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Why Language Education Matters: NC State Co-Hosts Panel

elementary school students
Elementary students shared words of welcome — in Mandarin — during the "Why Language Education Matters" event.

How does language education influence our economic prosperity, enhance our security and deepen our understanding and appreciation of ourselves and others? What can we do to ensure that North Carolina’s children are prepared to thrive in our multilingual state, nation and world?

NC State’s College of Humanities and Social Sciences co-hosted a panel discussion with the American Academy of Arts and Sciences at Stough Elementary School — a Wake County Mandarin language immersion program site — on Sept. 29 to address this topic and discuss the findings and recommendations of the recent AAAS report, America’s Languages: Investing in Language Education for the 21st Century.

Dean Jeff Braden (left) moderates the panel discussion about foreign language education.

Distinguished leaders from federal and state government, business and K-12 and higher education assembled for the event. Following welcoming remarks from NC State Chancellor Randy Woodson and from Nancy Andrews, chair of the AAAS board, Jeff Braden, dean of NC State’s Humanities and Social Sciences, moderated a panel of experts:

  • The Honorable David Price, U.S. Representative, North Carolina Fourth District; co-chair, U.S. House Humanities Caucus
  • Dr. Kimberly Van Noort, vice president for academic programs, faculty and research for the UNC system
  • The Honorable Karl Eikenberry, Oksenberg-Rohlen fellow and director of the U.S.-Asia Security Initiative at the Shorenstein Asia-Pacific Research Center, Stanford University; member, AAAS Commission on Language and Learning; former U.S. ambassador to Afghanistan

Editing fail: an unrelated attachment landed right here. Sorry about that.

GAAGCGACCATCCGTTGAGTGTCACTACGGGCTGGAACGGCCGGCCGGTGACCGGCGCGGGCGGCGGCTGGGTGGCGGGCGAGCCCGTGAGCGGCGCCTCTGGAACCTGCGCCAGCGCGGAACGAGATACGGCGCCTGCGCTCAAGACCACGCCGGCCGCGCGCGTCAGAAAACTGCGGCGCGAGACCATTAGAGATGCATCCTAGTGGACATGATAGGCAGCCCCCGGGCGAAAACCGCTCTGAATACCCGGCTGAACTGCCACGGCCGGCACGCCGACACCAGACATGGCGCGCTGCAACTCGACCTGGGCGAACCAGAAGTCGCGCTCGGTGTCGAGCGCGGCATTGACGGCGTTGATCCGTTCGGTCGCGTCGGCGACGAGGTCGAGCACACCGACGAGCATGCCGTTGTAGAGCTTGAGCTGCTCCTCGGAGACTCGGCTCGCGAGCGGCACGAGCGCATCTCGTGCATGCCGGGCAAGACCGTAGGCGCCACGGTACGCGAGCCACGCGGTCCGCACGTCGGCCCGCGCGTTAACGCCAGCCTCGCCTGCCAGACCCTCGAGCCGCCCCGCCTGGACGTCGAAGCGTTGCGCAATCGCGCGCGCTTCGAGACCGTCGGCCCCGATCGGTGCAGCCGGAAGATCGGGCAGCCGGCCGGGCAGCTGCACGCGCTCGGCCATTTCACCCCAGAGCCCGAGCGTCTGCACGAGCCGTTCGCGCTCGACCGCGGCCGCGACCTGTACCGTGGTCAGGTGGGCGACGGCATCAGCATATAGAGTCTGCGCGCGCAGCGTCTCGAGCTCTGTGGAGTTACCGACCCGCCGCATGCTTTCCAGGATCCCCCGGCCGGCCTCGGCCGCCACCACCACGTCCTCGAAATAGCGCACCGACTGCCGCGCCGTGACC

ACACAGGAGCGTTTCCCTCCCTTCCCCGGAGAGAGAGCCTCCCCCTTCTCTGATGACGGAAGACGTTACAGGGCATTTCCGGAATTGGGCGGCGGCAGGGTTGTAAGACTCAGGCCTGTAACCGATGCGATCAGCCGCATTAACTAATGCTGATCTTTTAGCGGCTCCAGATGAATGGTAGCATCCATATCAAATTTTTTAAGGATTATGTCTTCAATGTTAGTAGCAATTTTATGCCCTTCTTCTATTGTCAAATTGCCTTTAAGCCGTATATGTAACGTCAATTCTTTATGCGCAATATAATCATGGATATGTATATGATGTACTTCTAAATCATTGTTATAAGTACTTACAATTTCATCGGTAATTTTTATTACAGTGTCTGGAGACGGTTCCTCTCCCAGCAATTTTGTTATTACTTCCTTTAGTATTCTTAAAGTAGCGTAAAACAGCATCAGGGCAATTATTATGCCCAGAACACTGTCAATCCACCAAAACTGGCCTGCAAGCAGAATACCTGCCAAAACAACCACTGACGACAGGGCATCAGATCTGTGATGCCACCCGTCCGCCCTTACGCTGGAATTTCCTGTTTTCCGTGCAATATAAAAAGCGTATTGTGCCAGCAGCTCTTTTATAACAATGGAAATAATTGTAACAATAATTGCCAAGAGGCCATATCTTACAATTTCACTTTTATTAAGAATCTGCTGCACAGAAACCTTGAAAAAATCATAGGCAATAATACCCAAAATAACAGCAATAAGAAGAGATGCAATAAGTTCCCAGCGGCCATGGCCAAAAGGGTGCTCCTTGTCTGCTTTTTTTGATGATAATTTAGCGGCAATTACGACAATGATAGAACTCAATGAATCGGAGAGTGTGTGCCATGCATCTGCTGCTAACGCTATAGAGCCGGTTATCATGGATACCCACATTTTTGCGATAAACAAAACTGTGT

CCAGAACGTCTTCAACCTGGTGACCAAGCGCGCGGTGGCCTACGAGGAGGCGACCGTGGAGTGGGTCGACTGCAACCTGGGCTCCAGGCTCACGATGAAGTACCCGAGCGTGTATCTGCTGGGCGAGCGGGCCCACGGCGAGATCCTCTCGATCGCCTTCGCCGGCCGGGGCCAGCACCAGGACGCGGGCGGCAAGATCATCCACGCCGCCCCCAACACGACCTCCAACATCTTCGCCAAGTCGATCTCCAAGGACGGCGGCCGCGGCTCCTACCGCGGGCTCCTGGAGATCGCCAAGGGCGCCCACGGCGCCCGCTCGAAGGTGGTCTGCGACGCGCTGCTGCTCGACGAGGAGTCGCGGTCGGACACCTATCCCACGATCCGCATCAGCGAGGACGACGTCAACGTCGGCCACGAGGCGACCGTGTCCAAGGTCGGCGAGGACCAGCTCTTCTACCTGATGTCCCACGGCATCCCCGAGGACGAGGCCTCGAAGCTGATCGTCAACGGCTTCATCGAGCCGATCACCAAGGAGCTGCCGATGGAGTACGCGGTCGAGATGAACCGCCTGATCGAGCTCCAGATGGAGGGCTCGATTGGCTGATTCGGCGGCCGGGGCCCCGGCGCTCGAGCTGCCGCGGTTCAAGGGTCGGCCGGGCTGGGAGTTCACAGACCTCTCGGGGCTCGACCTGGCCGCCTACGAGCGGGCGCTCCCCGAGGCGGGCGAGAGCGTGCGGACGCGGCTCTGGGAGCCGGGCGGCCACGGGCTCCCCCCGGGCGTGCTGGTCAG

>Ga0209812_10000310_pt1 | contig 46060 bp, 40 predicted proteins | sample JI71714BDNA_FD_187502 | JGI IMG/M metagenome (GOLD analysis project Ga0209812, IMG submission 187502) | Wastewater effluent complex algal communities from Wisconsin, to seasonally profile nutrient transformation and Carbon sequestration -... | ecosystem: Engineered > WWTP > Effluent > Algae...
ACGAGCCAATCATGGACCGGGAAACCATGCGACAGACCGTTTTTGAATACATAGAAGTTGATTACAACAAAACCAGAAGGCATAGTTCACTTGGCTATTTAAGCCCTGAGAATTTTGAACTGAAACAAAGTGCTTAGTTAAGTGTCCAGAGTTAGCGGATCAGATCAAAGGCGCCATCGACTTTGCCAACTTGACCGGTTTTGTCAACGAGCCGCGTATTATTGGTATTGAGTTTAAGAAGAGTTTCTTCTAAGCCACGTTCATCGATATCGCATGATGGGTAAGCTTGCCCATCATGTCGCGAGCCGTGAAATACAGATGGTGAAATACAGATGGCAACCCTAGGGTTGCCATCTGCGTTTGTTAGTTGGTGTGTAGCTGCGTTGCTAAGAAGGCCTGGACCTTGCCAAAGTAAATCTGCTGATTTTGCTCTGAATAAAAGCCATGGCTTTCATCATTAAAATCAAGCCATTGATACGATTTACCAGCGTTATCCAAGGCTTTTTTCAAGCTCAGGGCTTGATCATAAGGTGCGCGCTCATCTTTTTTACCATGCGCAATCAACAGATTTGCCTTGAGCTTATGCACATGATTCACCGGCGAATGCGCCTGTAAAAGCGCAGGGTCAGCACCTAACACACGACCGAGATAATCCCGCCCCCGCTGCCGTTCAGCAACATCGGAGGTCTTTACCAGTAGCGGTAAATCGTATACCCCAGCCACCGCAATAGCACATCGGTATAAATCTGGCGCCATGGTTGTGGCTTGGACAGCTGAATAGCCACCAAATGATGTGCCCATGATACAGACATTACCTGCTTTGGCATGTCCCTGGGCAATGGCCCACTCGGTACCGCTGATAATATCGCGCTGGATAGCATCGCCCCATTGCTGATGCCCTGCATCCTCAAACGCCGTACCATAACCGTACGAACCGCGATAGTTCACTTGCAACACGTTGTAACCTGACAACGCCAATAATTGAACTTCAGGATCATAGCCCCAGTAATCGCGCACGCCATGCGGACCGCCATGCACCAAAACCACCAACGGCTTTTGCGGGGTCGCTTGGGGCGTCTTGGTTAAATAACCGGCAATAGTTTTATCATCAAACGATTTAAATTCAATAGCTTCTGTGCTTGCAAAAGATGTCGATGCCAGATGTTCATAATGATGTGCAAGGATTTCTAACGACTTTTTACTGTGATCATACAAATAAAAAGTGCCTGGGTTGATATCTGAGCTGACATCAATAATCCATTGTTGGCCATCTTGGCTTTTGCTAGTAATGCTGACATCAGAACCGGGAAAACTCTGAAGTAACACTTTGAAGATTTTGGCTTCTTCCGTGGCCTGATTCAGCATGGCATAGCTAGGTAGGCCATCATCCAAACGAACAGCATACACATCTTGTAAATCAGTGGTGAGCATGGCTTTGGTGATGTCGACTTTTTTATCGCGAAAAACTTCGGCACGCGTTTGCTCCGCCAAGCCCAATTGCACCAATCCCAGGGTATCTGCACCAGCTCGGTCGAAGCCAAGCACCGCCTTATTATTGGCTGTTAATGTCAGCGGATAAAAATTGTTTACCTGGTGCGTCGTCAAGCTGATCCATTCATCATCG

• Dr. Rick Van Sant, executive director, Go Global NC

The discussion focused around the AAAS report’s major recommendations, which are to:

  • Increase the number of language teachers at all levels of education so that every child in every state has the opportunity to learn a language in addition to English.
  • Supplement language instruction across the education system through public-private partnerships among schools, government, philanthropies, businesses and local community members.
  • Support heritage languages already spoken in the United States, and help these languages persist from one generation to the next.
  • Provide targeted support and programming for Native American languages as defined in the Native American Languages Act.
  • Promote opportunities for students to learn languages in other countries by experiencing other cultures and immersing themselves in multilingual environments.

Panelists also identified challenges in building North Carolina’s language learning capacity. Those challenges include teacher shortages, general acceptance of the importance of linguistic and cultural understanding, and the need to support children who speak heritage or indigenous languages — Cherokee, for example — in our schools.

Braden pointed to instances in which NC State is serving as a leader in language education.

“NC State can take pride that our UNC-NC State Language Exchange is highlighted in the commission’s report as an example that other universities and systems might follow,” he says. “We worked hard for this program’s adoption by the UNC system so that students can enroll in language courses at campuses across the UNC system, regardless of where they physically attend.” NC State’s Ruth Gross, head of the Department of Foreign Languages and Literatures, chairs the language exchange.

Braden says NC State is a leader in preparing teachers of foreign languages, ESL teachers, and graduates who are fluent in languages and cultures other than their own. “At NC State,” he says, “we think and do in languages from Arabic to Urdu.”